One of the most profound lockdown leadership lessons I've learned, with 2020 hindsight, is the importance of staying connected. I've always known this to be true from a leadership perspective. The aloof leader, locked behind doors, not connecting and not engaging, is rarely effective. 20 years as a CEO of six different companies taught me the power and importance of connection. Yet this year it has been profoundly highlighted to me, and the leaders that I serve.
So, what do I mean by connection?
I’ll leave that to the venerable Brené Brown, who said “I define connection as the energy that exists between people when they feel seen, heard, and valued; when they can give and receive without judgment; and when they derive sustenance and strength from the relationship.” That is a very high bar for any commercial environment, and unfortunately not even close in most. But I think we should all be on that journey as leaders, albeit that Brown’s definition is the ideal.
If we don't connect with those around us, we're less effective as a team. Often, we can be left behind by more connected competitors. One thing that I have noticed in companies of low connection is the paralysis of stakeholders. If we're not connected as a leader, people are often reluctant to engage and make decisions, leading to paralysis. This is often seen in complex environments where there is misalignment, due to a lack of clarity through minimal communication.
But, if we do stay connected as leaders, we gain alignment, build trust and sustainable productive relationships. These things culminate in higher productivity. So, whether we think being connected is altruistic or not, productivity results.
The great reformer and member of the social reformer Clapham Sect, William Wilberforce, is known for his part in ridding England and ultimately the larger British Empire, of the scourge of slavery. Wilberforce was very good friends with William Pitt the Prime Minister of the time. He approached Pitt in order to get his proposed anti-slavery legislation tabled. Pitt said to him “We are at war with France I've no time for your distractions,” or words to that effect. Wilberforce was of course bitterly disappointed, but purely out of a respect for his relationship with Pitt, he held his tongue, even with such an important topic dear to his heart, as abolition. Three years later Pitt approached Wilberforce and said OK tell me what we should do about slavery. The rest, as they say, is history. Wilberforce counted relationship above cause. He wanted to stay connected rather than push his point. Given the somewhat polarised nature of political and social issues in the past 12 months, and the vitriol with which those positions have been stated, I think there's some important lessons to be learned here.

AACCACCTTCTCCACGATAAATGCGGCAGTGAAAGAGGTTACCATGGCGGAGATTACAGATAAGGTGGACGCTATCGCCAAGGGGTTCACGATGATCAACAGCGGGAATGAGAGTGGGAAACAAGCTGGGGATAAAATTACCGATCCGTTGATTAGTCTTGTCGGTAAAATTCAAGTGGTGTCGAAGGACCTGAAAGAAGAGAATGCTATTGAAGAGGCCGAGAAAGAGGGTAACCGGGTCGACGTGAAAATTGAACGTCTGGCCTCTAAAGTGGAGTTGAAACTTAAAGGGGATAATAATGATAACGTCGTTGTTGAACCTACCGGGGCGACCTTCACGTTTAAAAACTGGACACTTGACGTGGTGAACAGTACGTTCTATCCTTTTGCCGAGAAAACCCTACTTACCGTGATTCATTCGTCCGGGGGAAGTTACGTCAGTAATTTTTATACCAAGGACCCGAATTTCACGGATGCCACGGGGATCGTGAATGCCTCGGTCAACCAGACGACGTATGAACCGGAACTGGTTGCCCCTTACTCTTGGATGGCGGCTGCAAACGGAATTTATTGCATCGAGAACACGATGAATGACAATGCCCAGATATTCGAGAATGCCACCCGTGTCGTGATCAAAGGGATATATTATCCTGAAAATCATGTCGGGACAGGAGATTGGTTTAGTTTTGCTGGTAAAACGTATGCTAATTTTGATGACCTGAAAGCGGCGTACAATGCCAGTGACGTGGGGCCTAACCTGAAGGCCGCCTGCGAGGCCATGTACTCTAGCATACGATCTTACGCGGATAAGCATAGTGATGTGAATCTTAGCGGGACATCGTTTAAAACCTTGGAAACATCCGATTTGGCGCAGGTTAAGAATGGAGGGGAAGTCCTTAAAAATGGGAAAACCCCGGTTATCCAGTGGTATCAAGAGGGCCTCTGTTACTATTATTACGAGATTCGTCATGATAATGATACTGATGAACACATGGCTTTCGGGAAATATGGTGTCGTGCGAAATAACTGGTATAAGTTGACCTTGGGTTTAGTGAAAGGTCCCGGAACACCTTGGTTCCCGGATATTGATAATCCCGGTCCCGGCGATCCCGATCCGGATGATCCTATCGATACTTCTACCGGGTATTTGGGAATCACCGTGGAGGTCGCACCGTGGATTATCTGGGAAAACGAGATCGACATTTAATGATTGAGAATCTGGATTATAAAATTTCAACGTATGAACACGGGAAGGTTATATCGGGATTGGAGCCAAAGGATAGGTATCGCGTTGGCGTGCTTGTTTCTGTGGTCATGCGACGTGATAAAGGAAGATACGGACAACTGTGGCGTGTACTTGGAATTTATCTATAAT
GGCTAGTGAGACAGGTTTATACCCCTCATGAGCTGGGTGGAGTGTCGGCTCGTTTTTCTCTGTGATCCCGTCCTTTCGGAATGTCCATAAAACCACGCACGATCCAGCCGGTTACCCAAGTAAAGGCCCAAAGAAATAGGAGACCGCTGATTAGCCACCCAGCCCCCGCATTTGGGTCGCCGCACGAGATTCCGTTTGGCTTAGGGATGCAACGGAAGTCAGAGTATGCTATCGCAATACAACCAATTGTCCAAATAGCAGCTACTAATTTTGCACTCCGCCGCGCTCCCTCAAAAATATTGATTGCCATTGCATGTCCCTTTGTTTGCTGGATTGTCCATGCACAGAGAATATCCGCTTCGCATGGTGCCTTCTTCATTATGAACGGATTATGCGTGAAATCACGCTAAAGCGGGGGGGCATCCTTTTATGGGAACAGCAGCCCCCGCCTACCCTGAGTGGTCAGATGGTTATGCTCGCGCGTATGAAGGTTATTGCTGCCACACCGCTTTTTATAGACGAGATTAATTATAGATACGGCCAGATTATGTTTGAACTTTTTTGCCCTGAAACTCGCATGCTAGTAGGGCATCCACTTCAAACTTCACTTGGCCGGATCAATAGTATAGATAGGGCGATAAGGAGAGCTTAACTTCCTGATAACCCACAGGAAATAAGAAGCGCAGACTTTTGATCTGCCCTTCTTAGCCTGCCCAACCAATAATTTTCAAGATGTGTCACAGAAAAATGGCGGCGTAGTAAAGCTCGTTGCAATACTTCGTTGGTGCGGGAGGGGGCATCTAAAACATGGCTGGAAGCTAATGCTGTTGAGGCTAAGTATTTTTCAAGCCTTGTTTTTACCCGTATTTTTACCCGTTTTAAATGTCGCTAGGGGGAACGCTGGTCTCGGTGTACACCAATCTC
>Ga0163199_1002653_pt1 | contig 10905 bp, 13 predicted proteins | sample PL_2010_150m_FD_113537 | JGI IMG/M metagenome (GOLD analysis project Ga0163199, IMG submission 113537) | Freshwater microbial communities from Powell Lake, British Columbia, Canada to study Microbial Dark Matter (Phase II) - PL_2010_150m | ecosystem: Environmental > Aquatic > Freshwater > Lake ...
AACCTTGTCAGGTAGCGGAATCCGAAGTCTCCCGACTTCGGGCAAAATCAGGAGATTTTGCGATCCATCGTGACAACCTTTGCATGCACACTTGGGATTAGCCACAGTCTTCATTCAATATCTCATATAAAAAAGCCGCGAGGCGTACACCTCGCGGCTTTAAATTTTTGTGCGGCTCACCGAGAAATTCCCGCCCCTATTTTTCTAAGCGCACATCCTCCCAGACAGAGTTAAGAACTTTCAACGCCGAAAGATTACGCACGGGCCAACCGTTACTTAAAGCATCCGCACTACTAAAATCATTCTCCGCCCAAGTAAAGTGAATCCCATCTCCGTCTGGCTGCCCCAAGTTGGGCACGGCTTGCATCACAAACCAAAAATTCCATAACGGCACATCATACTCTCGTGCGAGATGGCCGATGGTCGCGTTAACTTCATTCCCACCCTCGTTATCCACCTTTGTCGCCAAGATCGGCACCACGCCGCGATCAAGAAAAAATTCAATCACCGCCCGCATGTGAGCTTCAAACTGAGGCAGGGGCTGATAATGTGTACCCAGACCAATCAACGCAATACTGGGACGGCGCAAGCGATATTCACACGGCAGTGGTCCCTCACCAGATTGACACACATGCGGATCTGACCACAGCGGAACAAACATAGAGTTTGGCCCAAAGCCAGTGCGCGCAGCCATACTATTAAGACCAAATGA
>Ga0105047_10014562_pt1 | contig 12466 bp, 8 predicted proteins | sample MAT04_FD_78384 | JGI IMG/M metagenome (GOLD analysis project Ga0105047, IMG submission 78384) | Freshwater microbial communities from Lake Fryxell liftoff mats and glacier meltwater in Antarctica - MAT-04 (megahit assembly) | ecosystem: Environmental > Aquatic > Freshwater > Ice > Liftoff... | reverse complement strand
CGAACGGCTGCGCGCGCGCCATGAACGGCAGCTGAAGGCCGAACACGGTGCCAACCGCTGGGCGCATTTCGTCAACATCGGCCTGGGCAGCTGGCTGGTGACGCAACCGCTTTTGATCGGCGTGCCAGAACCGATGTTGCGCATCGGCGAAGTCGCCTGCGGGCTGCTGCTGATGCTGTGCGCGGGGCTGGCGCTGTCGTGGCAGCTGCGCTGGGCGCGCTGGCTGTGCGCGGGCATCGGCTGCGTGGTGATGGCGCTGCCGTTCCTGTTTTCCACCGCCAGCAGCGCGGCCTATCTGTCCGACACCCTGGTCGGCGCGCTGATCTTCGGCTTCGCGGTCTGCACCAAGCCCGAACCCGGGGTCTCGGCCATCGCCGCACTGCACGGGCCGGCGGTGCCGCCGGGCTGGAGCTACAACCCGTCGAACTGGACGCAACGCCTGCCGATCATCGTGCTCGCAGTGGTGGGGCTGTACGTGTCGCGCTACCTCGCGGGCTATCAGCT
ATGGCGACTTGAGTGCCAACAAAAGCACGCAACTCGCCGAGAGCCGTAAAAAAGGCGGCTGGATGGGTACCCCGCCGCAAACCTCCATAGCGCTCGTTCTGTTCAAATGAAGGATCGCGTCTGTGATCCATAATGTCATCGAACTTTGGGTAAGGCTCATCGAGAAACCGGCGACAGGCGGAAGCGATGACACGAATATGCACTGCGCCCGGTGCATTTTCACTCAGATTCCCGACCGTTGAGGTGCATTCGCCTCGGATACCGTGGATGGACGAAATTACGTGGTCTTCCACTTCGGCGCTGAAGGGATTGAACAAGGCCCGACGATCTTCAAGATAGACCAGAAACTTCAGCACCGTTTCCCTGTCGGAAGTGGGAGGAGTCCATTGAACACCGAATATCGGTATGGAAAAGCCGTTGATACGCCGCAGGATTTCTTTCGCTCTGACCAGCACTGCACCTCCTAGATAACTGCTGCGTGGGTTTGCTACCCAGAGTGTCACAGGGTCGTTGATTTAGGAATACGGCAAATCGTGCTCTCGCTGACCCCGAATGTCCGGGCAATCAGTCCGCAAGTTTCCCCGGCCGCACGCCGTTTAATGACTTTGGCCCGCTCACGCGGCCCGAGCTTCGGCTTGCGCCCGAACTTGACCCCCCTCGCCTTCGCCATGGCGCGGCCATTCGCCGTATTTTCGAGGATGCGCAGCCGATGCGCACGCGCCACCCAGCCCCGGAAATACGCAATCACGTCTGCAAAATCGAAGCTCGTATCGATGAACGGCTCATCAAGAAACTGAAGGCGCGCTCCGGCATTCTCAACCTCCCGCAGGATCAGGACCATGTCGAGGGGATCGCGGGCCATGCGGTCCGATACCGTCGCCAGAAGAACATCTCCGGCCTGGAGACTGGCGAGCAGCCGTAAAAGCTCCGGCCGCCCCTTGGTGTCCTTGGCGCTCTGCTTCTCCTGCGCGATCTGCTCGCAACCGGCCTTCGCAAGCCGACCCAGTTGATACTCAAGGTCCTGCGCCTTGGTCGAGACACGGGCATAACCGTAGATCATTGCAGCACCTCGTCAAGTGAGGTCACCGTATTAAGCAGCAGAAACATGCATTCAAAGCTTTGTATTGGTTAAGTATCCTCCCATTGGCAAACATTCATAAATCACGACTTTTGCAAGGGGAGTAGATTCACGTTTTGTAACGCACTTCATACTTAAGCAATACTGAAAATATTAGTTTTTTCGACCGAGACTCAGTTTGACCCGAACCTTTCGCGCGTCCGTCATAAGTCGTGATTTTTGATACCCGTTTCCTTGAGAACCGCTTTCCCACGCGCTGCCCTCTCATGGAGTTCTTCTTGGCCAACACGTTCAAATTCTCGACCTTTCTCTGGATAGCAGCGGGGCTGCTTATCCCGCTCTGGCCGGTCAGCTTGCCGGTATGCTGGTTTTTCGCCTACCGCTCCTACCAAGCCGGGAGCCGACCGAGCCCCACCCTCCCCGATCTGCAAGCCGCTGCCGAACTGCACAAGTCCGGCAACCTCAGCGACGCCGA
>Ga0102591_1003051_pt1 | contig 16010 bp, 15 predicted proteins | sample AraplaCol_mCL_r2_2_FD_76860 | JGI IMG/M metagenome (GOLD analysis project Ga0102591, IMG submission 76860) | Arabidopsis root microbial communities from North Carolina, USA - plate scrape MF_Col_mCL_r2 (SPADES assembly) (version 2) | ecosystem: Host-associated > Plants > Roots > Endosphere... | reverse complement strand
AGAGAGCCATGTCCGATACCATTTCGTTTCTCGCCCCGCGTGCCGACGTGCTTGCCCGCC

A strong connexion between a CEO and their team is critical for any kind of constructive progress. Remaining connected, building relationship, understanding each
individual in your team, and having clear constructive consistent dialogue, were all highlighted in the time of crisis we've experienced. Leaders who were not connected and remained disconnected, have really struggled to be effective in such a dynamic environment. The trouble with communication, as they say, is the illusion that it's taken place. Plus, in the absence of good communication people will always assume the worst, so we might as well be transparent and stay connected. My 2020 hindsight leadership lesson from lockdown is, “if we stay connected, we can move faster and go further.”